This short story collection by Rahul Mehta, Quarantine, attracted me initially because of the fact the author is Indian-American and I am drawn to literature of the Indian diaspora (have I ever mentioned that I have eclectic tastes?).  This collection was made even more interesting (and curious) to me when I saw that it was about gay Indian-American men and I wanted to look into that life.

  My expectations of the stories were that they would be about families' shame and embarassment with having a homosexual in the family, but I was pleasantly surprised to see that this was not in any of the stories.  My pre-conceived notion of Indian families being rigidly conservative and not willing to accept anything outside of their traditional view of family life was definitely removed.  Though all of the stories have gay men as their main characters, the themes of the stories -- family loyalties, romantic relationships, cultural differences -- are ones that we all can relate to.  My favorite story of the collection is "The Cure", a story about a man who compulsively burns cash; to him, money does not change anything. 

  The stories might not be for everyone, as there are some explicit scenes, but they were for me a fascinating and eye-opening window into this community.  And I hope to find some more story collections to do the same.


Sunday, July 3, 2011

5 Best Books about Patriotism

The 5 Best Books is a meme hosted by Cassandra at Indie Reader Houston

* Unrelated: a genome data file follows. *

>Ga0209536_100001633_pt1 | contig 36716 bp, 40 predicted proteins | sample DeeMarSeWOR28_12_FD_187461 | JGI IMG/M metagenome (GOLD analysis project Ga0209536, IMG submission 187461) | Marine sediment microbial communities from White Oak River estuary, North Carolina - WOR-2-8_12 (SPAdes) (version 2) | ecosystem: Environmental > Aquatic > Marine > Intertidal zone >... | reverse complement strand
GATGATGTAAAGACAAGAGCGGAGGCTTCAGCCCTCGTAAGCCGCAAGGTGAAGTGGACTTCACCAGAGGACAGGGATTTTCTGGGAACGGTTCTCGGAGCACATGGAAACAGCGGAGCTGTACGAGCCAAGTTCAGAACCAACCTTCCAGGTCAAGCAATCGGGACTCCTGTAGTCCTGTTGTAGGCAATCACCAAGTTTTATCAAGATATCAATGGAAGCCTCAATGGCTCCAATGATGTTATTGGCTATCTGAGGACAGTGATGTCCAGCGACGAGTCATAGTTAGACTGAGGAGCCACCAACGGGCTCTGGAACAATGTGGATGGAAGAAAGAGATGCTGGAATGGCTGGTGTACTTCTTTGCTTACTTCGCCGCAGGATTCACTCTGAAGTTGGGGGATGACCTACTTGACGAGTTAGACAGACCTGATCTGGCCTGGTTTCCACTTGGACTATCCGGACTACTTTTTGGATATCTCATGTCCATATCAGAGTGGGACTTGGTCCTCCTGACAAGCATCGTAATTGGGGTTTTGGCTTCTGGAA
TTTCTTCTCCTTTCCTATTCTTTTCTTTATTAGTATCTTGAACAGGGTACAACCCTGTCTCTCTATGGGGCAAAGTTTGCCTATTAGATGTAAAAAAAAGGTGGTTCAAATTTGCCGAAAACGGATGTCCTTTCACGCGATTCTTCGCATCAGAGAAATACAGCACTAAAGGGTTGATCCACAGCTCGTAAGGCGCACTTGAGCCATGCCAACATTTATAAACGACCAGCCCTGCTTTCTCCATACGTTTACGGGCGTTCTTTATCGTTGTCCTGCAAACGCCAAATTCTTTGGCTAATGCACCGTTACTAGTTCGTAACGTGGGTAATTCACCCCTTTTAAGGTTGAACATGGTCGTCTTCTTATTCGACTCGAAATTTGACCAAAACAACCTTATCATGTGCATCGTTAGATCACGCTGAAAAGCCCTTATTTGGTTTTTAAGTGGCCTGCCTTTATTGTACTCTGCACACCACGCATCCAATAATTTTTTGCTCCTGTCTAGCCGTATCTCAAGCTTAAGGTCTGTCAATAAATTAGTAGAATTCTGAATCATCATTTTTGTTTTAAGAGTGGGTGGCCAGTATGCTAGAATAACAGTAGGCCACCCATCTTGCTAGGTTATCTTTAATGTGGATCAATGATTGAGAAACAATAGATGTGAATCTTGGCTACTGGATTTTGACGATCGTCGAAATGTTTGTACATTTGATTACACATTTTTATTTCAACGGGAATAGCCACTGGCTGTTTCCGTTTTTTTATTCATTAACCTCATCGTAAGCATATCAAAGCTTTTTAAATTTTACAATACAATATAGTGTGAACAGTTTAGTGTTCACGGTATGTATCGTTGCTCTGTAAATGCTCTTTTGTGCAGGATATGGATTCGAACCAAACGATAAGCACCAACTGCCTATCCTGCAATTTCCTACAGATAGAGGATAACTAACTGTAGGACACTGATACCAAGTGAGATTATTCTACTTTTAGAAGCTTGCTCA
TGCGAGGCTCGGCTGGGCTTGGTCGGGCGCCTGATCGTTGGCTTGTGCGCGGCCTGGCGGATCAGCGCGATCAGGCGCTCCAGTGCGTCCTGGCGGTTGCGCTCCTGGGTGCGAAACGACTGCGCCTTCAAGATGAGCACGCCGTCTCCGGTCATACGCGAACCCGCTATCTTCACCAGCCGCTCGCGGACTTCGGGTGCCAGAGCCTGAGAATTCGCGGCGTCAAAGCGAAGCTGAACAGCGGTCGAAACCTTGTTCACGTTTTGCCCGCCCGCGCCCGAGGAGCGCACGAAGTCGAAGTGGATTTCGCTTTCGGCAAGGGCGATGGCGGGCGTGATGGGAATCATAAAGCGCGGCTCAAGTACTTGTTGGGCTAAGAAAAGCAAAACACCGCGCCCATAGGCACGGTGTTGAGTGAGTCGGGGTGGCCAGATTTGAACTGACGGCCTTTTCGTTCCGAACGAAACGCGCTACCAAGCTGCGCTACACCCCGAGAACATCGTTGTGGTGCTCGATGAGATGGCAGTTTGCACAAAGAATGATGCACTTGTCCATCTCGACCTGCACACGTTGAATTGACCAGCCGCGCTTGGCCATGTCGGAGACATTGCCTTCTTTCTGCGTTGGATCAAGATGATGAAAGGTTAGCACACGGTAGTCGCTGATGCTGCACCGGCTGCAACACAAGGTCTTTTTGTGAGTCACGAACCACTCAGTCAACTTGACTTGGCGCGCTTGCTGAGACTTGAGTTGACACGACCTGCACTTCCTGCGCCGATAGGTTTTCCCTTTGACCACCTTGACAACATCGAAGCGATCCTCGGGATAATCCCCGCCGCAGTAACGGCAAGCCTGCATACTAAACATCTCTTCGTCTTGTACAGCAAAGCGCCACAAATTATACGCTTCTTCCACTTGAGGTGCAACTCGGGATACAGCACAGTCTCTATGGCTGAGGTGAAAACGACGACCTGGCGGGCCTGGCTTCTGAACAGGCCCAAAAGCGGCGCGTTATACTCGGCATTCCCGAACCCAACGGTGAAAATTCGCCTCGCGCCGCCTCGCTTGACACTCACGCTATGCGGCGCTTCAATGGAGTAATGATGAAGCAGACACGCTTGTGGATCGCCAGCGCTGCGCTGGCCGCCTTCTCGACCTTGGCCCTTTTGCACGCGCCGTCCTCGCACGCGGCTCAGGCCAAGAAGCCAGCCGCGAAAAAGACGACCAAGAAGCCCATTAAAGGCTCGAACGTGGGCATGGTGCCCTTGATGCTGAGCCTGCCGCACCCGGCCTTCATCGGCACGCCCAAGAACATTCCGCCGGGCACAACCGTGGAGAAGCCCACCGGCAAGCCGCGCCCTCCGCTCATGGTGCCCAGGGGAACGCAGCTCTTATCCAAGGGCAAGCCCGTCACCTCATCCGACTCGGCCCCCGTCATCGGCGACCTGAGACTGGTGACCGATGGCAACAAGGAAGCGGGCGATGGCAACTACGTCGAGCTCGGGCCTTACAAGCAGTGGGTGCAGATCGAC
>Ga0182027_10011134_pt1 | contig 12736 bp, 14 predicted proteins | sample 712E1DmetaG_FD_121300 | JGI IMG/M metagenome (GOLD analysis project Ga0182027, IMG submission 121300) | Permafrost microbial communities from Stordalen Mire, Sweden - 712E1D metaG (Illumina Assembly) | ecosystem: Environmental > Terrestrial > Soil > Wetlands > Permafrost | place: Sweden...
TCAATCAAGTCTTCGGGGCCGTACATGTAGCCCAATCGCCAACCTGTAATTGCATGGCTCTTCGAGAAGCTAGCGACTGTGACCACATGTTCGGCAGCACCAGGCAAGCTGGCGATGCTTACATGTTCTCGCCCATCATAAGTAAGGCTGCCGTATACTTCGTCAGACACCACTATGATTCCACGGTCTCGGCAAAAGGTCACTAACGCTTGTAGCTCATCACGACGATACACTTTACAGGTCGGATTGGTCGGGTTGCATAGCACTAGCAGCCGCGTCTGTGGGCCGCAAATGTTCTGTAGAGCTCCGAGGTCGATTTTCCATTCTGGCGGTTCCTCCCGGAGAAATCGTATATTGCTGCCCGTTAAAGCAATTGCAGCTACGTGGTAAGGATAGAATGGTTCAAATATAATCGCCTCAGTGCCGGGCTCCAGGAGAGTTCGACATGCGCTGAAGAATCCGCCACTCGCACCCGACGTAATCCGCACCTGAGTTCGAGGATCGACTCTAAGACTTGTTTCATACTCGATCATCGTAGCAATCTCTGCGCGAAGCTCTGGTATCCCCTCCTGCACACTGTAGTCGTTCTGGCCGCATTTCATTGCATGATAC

To coincide with the celebration of Independence Day in the United States on July 4, this week's topic is to list our 5 Best Books about patriotism.
  July 4th is a significant day in my own personal history.  I am a born and bred Canadian girl, but on this day in 1999, I moved to the United States to be with my now-husband (a long story in itself).  I became an American citizen in April, 2008, and while I feel privileged to live here and especially to have the right to vote, I am still a proud Canadian.  So my list reflects my dual citizenship:
  1. Band of Brothers:  E Company, 506th Regiment, 101st Airborne from Normandy to Hitler's Eagle's Nest by Steven Ambrose.  I did read this after I saw the amazing HBO miniseries, but I loved its story of this group of men from all over the United States coming together for a common goal.
  2. The Greater Journey:  Americans in Paris 1830-1900 by David McCullough.  Yes, this book is primarily set in Paris, but it highlights how that city contributed to the accomplishments of many Americans in a variety of arenas.
  3. How to Be a Canadian (Even if You Already are One) by Will & Ian Ferguson.  We Canadians have a great ability to laugh at ourselves.  Despite the title, the book might only be fully appreciated by those of us already Canadian, but anyone reading it will get a fun look into life in the Great White North (eh?)
  4. The Best Laid Plans and The High Road by Terry Fallis.  Two wonderfully entertaining novels about Canadian politics featuring reluctant MP Angus McClintock.  I am eagerly awaiting (hoping for) a third installment in this series.
  5. Oh Canada!Oh Quebec!:  Requiem for a Divided Country by Mordecai Richler.  In 1995, Canada came dangerously close to losing the province of Quebec.  This book was written in 1992 in the heat of the separation debate and likely helped intensify the situation.

July Reading List

  I'm a little late in posting my to-read list for July.  I took a few days off work to make an extra long holiday weekend and the laziness was just too enjoyable to interrupt; alas, since I must return to the grind on Tuesday I thought I'd bring back some discipline and let you know what's on my reading agenda for July:

  For Reading Groups:
  For Reading Challenges:
  For Review:

  What's on your reading agenda for July?